Here’s why the early part of the trading day is so important

“Why am I bothering to trade this market?” It’s a refrain
I’ve heard from many traders, frustrated by the loss
of volatility in the S&P 500 Index
and the poor
trending action
. This has particularly been the case for the afternoon
trade, which tends to offer less movement per unit of time than the
morning. Going back to the beginning of 2005 (N = 314 trading days), for
example, the average range for 2-1/2 hours of trade in the S&P futures (9:30
AM – 12 Noon EST) has been .57%. Over the next four hours of the
afternoon, the average range has been .69%. One reason for this is that
the average five-minute volume in the mornings has been 11,398 contracts.
In the afternoon, it has been 7979 contracts. Less business means less
movement–and for short-term traders that generally means less opportunity.

But, as Randy Jackson would say, check this out, dawg:

  • Early morning volatility signals opportunity later in the day
    – When the range of the first 45 minutes of trading is greater than .45% (N
    = 63), the range for the remainder of the morning averages .50% (almost
    6-1/2 points). When the first 45 minute range is less than .25% (N =
    66), the range for the remainder of the morning averages .37% (almost 5
    points). When we have the larger 45-minute range, the average range in
    the afternoon is .81% (about 10.5 points). When the range is small for
    the first 45 minutes, the average afternoon range is .57% (about 7-1/2

  • Total morning volume signals opportunity in the afternoon
    When the average five-minute volume in the morning is greater than 13,000 (N
    = 87), the average afternoon range is .84% (almost 11 ES points). When
    the average five-minute volume in the morning is less than 10,000 (N = 110),
    the average afternoon range is .57% (almost 7-1/2 points). Why is this
    the case? When the morning five-minute volume averages more than
    13,000, five-minute volume in the afternoon averages 9820. When volume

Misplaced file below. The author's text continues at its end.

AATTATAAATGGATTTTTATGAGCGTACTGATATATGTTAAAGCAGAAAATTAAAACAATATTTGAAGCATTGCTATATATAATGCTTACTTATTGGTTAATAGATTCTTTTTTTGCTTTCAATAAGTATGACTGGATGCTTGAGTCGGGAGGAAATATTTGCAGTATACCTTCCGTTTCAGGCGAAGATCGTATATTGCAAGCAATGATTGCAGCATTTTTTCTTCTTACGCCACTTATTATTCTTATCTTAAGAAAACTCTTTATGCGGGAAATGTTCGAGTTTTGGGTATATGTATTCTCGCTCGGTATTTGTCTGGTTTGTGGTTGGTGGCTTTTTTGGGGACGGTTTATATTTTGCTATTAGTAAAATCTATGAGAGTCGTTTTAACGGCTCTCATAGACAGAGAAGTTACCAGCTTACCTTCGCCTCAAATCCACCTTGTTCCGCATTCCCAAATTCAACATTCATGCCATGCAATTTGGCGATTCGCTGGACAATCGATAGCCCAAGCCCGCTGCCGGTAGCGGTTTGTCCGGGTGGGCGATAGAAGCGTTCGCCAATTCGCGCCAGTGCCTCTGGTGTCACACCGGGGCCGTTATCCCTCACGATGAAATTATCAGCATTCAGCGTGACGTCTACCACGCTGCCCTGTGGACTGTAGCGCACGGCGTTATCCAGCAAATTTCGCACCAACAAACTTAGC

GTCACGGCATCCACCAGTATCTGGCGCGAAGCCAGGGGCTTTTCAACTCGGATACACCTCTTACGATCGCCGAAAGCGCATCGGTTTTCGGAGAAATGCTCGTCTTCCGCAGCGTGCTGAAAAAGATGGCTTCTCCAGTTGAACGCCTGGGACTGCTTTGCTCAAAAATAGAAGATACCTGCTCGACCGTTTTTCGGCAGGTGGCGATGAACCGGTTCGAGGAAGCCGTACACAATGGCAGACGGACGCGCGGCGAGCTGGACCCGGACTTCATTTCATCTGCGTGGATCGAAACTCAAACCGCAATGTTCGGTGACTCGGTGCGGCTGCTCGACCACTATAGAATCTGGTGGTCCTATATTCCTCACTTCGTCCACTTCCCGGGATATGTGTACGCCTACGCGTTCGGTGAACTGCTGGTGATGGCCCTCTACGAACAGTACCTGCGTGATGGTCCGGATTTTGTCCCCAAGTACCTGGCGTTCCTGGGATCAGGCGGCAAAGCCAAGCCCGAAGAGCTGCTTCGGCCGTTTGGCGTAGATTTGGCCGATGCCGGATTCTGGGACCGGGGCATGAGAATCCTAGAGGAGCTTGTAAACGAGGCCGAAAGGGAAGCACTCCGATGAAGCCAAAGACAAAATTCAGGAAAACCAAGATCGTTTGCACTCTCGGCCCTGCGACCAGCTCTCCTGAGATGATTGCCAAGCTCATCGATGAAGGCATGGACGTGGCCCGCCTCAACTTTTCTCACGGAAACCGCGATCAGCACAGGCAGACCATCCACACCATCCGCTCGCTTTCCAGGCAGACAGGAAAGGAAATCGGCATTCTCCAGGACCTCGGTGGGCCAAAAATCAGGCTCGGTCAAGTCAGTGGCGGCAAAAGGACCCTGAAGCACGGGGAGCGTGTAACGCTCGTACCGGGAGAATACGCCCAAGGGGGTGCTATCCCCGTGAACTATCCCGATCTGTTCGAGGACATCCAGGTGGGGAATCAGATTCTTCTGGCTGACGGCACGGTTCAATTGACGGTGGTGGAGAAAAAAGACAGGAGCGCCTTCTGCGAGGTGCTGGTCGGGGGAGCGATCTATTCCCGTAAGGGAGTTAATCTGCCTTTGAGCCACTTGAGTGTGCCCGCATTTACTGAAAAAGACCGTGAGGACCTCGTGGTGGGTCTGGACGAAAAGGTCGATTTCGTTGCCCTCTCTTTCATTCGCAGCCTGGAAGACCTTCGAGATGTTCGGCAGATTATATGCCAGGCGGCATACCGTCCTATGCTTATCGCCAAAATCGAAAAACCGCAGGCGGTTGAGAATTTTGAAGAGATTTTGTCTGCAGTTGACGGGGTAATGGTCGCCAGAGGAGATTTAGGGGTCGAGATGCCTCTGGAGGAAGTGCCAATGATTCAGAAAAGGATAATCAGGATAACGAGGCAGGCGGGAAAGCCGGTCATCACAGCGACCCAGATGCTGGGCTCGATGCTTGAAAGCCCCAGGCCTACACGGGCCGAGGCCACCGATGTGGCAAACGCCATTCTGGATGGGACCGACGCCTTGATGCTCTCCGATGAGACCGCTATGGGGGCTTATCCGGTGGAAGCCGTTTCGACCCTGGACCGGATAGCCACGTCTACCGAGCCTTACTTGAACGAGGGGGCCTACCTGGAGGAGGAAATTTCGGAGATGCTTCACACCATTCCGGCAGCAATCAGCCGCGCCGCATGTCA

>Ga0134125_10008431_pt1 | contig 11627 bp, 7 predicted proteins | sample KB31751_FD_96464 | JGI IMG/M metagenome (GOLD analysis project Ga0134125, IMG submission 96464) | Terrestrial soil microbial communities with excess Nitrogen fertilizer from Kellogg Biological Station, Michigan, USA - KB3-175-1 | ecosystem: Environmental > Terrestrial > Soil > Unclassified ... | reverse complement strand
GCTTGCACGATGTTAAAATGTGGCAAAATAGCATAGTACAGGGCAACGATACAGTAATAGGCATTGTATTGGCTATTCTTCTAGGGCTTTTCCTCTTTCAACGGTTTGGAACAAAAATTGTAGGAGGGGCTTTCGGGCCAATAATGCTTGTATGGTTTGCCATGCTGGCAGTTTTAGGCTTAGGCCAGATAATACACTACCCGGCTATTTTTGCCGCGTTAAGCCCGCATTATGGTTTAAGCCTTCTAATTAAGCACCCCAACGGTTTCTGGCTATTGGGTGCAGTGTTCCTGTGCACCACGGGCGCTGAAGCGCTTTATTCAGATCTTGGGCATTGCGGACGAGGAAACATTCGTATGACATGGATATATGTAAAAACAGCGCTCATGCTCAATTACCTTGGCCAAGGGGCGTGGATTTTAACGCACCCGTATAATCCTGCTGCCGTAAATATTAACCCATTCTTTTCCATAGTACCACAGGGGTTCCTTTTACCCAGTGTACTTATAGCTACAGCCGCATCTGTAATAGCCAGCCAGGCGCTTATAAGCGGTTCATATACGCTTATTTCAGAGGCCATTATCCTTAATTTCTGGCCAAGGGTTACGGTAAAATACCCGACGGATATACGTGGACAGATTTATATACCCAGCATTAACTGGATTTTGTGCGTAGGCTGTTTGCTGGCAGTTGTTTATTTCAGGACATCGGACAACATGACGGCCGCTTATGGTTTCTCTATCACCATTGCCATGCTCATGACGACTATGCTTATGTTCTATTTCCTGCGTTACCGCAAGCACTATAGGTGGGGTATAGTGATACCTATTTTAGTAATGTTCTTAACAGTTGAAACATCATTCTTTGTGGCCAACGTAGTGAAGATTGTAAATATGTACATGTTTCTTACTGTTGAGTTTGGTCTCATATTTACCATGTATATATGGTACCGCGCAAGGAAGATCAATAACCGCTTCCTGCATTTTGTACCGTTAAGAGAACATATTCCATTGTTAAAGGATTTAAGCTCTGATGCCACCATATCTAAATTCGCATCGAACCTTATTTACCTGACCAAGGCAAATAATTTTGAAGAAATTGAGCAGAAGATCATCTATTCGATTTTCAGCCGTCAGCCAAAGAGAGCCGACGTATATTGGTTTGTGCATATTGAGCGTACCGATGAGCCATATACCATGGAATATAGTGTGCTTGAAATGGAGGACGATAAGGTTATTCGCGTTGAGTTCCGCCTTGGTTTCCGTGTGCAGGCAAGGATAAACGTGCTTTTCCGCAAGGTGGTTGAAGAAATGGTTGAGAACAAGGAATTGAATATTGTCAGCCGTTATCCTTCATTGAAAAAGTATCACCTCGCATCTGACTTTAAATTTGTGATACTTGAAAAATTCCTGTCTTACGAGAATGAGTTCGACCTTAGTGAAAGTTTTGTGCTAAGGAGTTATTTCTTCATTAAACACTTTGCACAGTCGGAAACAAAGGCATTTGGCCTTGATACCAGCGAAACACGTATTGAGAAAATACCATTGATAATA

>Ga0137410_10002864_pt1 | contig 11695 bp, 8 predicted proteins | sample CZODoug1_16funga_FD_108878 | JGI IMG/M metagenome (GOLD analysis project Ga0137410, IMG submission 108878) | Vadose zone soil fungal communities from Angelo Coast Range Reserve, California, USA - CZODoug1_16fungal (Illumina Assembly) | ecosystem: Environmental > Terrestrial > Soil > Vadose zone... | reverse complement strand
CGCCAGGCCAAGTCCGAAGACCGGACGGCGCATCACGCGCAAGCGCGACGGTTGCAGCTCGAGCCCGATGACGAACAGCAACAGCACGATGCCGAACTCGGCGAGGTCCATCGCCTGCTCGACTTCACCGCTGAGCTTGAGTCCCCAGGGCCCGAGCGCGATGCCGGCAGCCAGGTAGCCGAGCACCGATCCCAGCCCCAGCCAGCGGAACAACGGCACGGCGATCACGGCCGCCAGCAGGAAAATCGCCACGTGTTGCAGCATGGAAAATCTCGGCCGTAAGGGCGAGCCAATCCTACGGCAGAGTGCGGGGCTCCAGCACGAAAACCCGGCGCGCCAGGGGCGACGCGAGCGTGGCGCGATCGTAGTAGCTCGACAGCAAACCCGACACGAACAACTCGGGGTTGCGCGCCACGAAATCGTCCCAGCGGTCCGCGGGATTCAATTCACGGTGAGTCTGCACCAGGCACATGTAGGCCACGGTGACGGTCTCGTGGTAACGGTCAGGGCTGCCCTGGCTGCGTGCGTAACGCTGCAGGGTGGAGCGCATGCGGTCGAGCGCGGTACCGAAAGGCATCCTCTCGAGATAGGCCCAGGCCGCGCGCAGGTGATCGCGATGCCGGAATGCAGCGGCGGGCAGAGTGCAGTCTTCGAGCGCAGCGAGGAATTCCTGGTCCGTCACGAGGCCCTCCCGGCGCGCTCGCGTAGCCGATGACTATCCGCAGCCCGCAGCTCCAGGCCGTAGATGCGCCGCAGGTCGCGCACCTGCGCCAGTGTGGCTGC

in the morning averages less than 10,000 per five-minute bar, the afternoon
    five-minute volume averages 6565. Volume and volatility are closely

What does this tell us? The past is not a perfect predictor of the
future, but it’s the best we’ve got. Current volume and volatility are
correlated with future movement. A volatile early morning, on average,
leads to more movement in the late morning and later in the day. A
busy morning yields greater movement in the afternoon.

Think of it this way: If the market is a rocket ship, volume is its
fuel. A low amount of fuel will only power a short journey. When
there’s lots of fuel, we can truly blast off. Many sound trading
practices–from the identification of profit targets to the estimation of the
likelihood of breakout moves–follow from this simple idea.

Brett N. Steenbarger, Ph.D.
is Associate Clinical Professor of Psychiatry and Behavioral Sciences at




in Syracuse, w:st=”on”>

and author of
Psychology of Trading
(Wiley, 2003). As Director of Trader
Development for Kingstree Trading, LLC in Chicago, he has mentored numerous
professional traders and coordinated a training program for traders. An active
trader of the stock indexes, Brett utilizes statistically-based pattern
recognition for intraday trading. Brett does not offer commercial services to
traders, but maintains an archive of articles and a trading blog at
and a blog of market analytics at
His book on trader development, Enhancing Trader Performance, is
scheduled for publication in Fall, 2006 (Wiley).